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10 Ways to Get Your Child Ready for Camp

A First-Timer's Guide for Parents of Jewish Campers
  • Parents dropping their child off at Jewish camp.
    Starting the summer at URJ Camp Eisner

As summer fast approaches, kids (and their parents) start thinking about camp. For first-time campers, emotions run the gamut from nervousness to excitement and everything in between. Parents try to comfort their children in each stage of the process, and may feel some of these same emotions themselves.

While you pack the duffel bags, here are some tips to keep in mind for a fantastic first summer at camp:

  1. Summer camp is more than a vacation for children – it’s a lifelong learning experience. This is an opportunity for your child to explore a world bigger than their home community and a chance for you and your child to practice "letting go." Letting go allows children to develop autonomy and new social skills, make new friends, learn about teamwork, and more. This time also allows parents an opportunity to take care of themselves so that they will feel refreshed when their child returns home.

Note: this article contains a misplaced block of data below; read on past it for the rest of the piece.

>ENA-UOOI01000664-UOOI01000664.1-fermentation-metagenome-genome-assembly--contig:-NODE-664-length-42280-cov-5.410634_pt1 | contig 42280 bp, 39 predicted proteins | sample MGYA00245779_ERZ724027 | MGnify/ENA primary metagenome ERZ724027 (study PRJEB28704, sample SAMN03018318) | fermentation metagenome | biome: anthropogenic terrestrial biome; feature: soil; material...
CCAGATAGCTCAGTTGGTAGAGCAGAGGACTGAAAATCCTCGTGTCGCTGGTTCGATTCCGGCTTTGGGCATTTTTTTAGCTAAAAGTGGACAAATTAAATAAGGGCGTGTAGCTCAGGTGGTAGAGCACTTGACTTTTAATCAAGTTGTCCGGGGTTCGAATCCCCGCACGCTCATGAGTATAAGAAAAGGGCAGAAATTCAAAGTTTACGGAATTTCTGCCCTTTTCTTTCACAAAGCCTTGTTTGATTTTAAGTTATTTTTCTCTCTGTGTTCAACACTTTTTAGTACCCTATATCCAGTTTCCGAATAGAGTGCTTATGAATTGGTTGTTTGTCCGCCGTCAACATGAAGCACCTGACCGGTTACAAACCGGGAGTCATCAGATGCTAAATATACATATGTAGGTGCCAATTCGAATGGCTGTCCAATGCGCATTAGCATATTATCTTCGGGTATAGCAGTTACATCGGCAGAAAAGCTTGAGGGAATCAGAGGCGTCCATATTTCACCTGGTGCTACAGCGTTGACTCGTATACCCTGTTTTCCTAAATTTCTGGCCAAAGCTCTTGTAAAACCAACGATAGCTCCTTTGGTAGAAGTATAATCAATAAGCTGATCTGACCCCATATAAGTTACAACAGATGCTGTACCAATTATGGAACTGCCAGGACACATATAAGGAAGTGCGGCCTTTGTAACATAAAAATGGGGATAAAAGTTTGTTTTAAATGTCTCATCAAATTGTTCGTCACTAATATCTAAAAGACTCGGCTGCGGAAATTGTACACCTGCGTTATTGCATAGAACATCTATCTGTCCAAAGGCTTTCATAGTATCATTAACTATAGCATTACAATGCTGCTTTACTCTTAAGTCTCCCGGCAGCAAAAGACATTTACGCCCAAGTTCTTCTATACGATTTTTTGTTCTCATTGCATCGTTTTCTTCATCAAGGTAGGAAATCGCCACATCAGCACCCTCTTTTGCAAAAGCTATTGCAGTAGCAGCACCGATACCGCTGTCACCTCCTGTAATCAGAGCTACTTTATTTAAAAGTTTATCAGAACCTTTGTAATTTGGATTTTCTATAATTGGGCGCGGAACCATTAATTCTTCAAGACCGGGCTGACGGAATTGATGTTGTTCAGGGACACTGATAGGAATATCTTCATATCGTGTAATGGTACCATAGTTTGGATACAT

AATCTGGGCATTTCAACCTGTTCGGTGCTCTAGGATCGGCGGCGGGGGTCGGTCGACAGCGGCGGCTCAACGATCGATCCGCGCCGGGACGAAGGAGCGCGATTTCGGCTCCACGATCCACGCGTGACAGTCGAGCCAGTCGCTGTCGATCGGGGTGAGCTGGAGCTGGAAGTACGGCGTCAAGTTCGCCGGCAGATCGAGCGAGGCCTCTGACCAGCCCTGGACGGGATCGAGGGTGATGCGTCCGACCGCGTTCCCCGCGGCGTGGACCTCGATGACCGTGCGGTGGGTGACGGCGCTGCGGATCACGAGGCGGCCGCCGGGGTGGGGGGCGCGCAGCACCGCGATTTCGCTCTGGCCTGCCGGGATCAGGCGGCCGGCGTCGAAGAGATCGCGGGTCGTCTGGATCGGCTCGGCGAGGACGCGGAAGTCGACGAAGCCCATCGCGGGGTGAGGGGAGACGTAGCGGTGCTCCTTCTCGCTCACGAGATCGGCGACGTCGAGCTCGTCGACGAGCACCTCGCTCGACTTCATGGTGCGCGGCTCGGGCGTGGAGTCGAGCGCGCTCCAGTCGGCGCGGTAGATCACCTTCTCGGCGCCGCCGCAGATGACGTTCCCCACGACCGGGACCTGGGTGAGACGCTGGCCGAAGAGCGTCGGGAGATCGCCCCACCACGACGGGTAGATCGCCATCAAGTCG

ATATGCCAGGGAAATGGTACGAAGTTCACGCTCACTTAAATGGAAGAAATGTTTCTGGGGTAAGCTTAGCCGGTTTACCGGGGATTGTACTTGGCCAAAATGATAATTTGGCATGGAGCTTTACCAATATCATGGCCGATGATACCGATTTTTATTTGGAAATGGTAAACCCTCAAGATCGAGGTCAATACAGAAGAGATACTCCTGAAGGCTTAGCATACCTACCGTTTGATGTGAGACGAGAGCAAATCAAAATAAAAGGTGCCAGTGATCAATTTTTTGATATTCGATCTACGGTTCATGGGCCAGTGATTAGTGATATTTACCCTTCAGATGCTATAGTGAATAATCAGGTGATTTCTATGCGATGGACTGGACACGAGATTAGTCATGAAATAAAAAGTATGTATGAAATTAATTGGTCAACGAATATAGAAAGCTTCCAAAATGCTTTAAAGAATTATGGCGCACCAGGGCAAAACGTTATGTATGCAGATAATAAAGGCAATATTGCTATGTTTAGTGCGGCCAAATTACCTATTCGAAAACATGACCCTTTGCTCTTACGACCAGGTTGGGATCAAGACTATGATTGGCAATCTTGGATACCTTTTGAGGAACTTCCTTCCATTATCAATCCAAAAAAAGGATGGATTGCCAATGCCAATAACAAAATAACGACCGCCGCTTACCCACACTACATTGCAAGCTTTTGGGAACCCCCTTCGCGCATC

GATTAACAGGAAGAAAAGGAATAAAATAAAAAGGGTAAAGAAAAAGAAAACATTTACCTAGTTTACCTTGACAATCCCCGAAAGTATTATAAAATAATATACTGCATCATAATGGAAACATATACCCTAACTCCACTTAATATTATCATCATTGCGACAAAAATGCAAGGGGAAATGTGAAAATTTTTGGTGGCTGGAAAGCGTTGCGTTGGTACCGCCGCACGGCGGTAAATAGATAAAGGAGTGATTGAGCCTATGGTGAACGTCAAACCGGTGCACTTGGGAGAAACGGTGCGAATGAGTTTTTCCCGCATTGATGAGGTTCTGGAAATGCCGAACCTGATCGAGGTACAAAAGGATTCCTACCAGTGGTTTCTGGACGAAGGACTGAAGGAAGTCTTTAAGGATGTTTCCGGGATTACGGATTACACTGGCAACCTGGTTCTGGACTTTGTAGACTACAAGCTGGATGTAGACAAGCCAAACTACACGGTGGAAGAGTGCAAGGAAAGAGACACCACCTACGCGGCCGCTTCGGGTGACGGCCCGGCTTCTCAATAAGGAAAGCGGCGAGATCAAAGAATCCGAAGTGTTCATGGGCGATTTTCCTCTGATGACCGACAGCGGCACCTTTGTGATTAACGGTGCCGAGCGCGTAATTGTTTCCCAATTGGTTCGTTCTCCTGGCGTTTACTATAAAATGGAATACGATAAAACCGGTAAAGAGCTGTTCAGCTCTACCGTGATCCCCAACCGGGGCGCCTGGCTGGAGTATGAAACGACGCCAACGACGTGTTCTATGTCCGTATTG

2. Living and loving Judaism.  URJ summer camps are unique in that they infuse Jewish values into everyday life in the camp setting. On the soccer field, coaches and counselors teach campers about teamwork and shmirat ha’guf – care of the body. Children find creative outlets and explore spirituality on the hiking trail and ropes course, building and defining their own Jewish identity through arts and crafts and drama. Jewish camp provides the creative setting for Jewish learning and living, and those values we hold most dearly as Reform Jews are integrated into the activities that kids love, reinforced all summer long by counselors and adult role models whom they admire.
     
  3. Do prepare for camp together.  Filling out forms and making decisions about camp - like what to pack [link here to packing tips] - should be a joint venture, keeping in mind your child's maturity.  If your child feels a part of the decision-making process, her chances of having a positive experience will improve. For more packing suggestions, check out our Pinterest boards.
     
  4. Don't buy a whole new wardrobe. Camp is more rugged than life at home. A child doesn't need all new clothes, and having well-worn clothes and familiar possessions will help ease the transition. She will engage more fully in camp life if she is focused on whom she is with and what she is doing rather than worrying about getting her new clothes dirty. This is especially important for first-time campers.